Official | Update : 13.02.18 . 2:55 PM


Yves Jeuland © Alain Birocheau

Yves Jeuland © Alain Birocheau

In 2012, Yves Jeuland trained his camera on the political section of the French newspaper Le Monde. For three months, the documentary filmmaker set out to capture the breathless work of the journalists covering the presidential election campaign. Les Gens du Monde tells the story of his extraordinary journey into the heart of this legendary French news machine. 


Photo from the film © RR


How did this documentary come about?
In an interview in which he was asked about the documentary A la Une du New York Times, Erik Izraelewicz, CEO of Le Monde, stated that he was willing to let the cameras in to film the inner world of the newspaper. The presidential election was six months away and Folamour productions jumped at the opportunity. Marie Genin and Damien Maura put my name forward to make the film. It took me a week to decide, but I ended up accepting because I simply couldn’t shake the idea.


What made you decide to make the film?
As a documentary filmmaker, you always seek to uncover the unseen. Besides, Le Monde is a legendary newspaper which has played a part in my family history. It was the newspaper my grandfather read, that my father still reads and that I read over his shoulder as a child. That gave me all the more reason to launch into the adventure. 


How did the filming go?
I was like the cartoonist Plantu’s little mouse! I had to be as discreet as possible. I took long shots, at a distance – I always maintain a certain distance when filming. At the same time, I’m naturally very curious and this was an environment that was new to me. So I had to find a balance. However there was not a moment to be wasted as the campaign had begun. So I didn’t really have time to learn the ropes and find my feet. 


The presidential campaign is a mere backdrop...

I didn’t want to make a film about the presidential campaign. It’s only there to provide a context for the journalists’ work. The point of filming a presidential campaign was to catch them working at full stretch. The election campaign was also a guarantee that they would forget all about the camera.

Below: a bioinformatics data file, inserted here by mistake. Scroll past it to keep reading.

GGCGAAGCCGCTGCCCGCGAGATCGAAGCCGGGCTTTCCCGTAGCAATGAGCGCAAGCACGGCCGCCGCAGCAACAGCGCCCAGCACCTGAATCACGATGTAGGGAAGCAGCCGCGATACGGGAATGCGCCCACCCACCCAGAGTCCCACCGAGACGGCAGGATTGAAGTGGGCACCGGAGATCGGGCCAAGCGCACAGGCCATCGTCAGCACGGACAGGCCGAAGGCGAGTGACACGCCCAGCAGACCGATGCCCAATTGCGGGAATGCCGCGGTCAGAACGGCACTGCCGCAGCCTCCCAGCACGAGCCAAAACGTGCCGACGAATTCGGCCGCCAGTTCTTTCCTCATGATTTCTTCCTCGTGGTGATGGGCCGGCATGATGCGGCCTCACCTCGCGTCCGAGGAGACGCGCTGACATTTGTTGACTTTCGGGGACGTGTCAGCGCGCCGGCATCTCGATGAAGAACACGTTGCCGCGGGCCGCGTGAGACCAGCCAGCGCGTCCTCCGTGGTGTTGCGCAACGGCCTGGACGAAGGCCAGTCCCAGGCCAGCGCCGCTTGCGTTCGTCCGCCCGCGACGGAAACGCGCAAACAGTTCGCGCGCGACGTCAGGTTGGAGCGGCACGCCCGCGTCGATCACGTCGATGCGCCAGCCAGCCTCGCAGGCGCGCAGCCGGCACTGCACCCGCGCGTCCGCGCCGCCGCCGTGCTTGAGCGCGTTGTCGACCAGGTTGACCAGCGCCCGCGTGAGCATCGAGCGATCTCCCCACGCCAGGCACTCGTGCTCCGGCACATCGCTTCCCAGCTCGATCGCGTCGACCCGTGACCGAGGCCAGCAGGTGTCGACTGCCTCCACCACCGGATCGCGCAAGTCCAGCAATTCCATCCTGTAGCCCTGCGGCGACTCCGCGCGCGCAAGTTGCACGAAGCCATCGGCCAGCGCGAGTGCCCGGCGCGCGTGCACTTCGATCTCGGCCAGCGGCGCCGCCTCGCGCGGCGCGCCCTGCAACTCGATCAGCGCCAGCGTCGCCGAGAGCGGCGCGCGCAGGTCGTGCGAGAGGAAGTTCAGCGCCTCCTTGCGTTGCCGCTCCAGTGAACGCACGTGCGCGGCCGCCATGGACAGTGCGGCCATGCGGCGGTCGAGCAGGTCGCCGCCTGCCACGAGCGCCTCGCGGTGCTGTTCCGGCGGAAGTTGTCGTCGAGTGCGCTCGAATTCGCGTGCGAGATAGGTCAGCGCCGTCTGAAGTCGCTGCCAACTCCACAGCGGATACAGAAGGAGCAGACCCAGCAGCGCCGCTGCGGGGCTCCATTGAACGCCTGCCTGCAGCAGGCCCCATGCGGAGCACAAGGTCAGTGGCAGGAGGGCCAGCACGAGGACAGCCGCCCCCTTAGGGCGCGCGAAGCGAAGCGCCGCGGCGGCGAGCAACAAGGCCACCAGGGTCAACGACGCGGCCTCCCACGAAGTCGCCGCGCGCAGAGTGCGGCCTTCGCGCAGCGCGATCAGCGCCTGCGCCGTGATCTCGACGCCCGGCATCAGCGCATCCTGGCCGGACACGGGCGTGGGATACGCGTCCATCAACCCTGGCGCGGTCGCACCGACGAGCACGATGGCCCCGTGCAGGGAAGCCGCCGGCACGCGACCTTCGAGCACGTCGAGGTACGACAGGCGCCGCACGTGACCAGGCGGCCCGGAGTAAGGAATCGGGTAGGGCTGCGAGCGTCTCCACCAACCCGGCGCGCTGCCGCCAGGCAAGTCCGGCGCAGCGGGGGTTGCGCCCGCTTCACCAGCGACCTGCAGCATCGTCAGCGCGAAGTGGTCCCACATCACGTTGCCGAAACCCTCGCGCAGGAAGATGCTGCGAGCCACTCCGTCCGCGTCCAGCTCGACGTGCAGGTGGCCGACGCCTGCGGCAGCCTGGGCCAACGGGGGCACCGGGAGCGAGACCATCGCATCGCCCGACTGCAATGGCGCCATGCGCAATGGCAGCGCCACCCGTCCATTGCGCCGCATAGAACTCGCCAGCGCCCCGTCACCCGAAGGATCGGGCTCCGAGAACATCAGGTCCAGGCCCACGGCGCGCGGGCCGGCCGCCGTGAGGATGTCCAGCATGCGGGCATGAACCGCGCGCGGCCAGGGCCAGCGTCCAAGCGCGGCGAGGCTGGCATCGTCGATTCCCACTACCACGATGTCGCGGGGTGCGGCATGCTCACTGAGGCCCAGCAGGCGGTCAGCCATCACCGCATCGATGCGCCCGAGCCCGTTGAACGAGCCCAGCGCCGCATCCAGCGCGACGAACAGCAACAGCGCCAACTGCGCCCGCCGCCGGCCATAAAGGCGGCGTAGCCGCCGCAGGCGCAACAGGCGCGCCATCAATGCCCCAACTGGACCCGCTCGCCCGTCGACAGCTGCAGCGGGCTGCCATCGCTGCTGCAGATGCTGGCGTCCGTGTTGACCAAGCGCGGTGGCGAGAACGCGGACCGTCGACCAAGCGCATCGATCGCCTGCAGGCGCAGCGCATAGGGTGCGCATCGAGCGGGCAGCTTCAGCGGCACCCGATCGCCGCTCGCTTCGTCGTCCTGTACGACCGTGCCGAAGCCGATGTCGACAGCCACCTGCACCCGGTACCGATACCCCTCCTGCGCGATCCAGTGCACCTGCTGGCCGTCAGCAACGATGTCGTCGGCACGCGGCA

What was the initial idea?

I wanted to discover the inner workings of a news machine. Unlike in Le Président (2010) – a documentary on Georges Frêche – I found myself up against a whole team of people. So I proceeded step-by-step. I watched, I observed, I built up my narrative and discovered the ‘key players’ as I went along. The choices were not based on their positions within the editorial team. 


So your documentary is actually a film about journalists…

Absolutely. That’s why we also changed the title. The film was to be called Ainsi va Le Monde (The Way of Le Monde. ‘Le Monde’ means ‘The World’ in French), but we realised that Les Gens du Monde (The People of the World) sounded better because essentially it’s a film about men and women.


What did you learn about the journalist’s trade?

That the rhythm of work can be dizzying. More than ever before it’s all about immediacy. You have to keep feeding those blogs, ‘lives’, and tweets ... It simply never stops. It was this exhausting rhythm I sought to capture by filming the presidential campaign. I wasn’t disappointed. 


What are your feelings about the documentary?

What I liked was the encounter, the discovery. I also make archive films and even in the realities of the past, it’s the face-to-face element that intrigues me. I also like to tell stories and build up a narrative. Remember that documentaries are still cinema. My aim is never just to tackle the subject. Documentaries give you a certain freedom – you can liberate yourself from certain constraints, particularly those of time, and cheat without deceiving.


Interview by Benoit Pavan


Tuesday 20th May / Buñuel Theatre / 8 p.m.


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